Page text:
Anna Von Bertele
IWC 2016 Specialist Merchant of the year USA
Last Thursday evening, Roberson attended the International Wine Challenge award ceremony at the Hilton Park Lane, fingers crossed that we’d hold on to our award as the UK specialists of the USA. Four years ago we began to focus our attention on the ‘New USA,’ a range of producers in America that were part of a revolution in the country and breaking away from the old-fashioned template of big point-scoring wines in favour of bright, graceful, Old World inspired wines. We are so proud of the response these wines have had over the years, receiving lots of praise from our retail customers, as well as seeing them poured across some of the best restaurants in London. After a nail-biting ceremony, we are very pleased to announce we won it for the fourth year running are hold on to the title as the number one merchant of the USA. To celebrate this with our loyal customers, we’re offering 20% off our whole range of producers for one week only; make sure you snap up some of the best wines America has to offer.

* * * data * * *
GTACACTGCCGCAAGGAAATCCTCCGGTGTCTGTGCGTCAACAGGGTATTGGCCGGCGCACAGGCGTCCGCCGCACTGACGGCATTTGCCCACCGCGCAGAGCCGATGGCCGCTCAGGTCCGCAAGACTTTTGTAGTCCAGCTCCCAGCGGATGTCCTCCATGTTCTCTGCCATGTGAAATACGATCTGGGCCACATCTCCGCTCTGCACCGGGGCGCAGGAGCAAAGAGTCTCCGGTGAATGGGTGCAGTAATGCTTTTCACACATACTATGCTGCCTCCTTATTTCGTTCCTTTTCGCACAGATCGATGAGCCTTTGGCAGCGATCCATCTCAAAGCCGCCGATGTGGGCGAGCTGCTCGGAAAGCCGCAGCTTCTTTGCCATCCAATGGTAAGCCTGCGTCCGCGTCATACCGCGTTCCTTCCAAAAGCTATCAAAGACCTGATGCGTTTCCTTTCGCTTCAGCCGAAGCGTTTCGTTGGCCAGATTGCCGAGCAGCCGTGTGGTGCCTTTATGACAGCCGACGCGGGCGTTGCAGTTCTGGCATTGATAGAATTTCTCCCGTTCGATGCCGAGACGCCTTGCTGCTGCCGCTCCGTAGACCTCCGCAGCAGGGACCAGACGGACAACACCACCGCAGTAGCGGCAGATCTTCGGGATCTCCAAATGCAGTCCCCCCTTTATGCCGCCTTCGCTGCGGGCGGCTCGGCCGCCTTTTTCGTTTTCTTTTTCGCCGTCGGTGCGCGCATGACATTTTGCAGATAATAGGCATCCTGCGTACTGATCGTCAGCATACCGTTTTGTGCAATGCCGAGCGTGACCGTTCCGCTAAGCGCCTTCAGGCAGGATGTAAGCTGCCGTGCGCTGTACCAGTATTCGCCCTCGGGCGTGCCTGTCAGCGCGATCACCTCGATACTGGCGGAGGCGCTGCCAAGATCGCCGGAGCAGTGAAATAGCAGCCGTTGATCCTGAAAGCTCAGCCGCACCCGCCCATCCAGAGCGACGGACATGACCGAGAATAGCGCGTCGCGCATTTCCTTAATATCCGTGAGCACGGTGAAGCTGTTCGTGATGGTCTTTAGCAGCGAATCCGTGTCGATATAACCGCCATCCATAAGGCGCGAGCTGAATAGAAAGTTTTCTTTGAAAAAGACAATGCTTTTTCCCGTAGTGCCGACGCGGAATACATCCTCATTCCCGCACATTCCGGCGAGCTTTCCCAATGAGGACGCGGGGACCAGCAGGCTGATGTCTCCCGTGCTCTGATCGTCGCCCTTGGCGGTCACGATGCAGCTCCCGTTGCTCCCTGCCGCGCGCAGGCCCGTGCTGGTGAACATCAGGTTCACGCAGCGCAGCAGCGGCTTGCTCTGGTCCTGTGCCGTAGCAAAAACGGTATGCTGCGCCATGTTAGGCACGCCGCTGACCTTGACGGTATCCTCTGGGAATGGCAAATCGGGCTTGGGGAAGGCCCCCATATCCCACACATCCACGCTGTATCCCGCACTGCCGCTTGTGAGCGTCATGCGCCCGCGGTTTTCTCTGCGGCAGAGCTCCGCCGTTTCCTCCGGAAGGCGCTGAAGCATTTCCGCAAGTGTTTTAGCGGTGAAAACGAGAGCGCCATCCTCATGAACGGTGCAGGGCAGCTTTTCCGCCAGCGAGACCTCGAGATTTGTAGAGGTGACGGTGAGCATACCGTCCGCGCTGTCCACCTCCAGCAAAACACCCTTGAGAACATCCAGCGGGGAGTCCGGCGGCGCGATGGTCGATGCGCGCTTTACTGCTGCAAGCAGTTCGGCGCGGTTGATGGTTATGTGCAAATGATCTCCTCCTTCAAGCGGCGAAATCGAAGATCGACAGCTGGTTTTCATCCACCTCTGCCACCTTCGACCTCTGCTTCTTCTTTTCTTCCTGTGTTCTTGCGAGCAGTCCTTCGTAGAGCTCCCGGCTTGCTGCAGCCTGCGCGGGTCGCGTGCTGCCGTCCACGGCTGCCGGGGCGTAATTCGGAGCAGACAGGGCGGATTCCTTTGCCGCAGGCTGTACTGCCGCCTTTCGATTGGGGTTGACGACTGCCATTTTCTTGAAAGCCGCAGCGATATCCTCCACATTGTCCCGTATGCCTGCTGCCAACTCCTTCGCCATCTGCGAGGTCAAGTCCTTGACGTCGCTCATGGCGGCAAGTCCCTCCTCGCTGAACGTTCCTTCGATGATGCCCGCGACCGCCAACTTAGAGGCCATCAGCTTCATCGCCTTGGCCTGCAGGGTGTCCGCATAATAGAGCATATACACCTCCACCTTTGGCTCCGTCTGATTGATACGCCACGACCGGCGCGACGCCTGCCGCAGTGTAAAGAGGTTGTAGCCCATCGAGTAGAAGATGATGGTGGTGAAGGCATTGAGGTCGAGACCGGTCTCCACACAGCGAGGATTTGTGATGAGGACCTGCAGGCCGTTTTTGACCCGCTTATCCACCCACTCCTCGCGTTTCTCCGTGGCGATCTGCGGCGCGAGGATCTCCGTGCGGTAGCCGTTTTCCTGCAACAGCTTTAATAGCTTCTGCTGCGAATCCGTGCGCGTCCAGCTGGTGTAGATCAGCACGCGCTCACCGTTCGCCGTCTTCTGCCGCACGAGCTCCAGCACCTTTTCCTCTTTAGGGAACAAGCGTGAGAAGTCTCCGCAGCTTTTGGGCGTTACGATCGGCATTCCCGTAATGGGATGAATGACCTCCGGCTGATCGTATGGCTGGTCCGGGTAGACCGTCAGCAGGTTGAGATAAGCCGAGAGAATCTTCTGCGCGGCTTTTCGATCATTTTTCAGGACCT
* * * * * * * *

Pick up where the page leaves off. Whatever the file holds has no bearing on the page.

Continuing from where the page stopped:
My wine of the week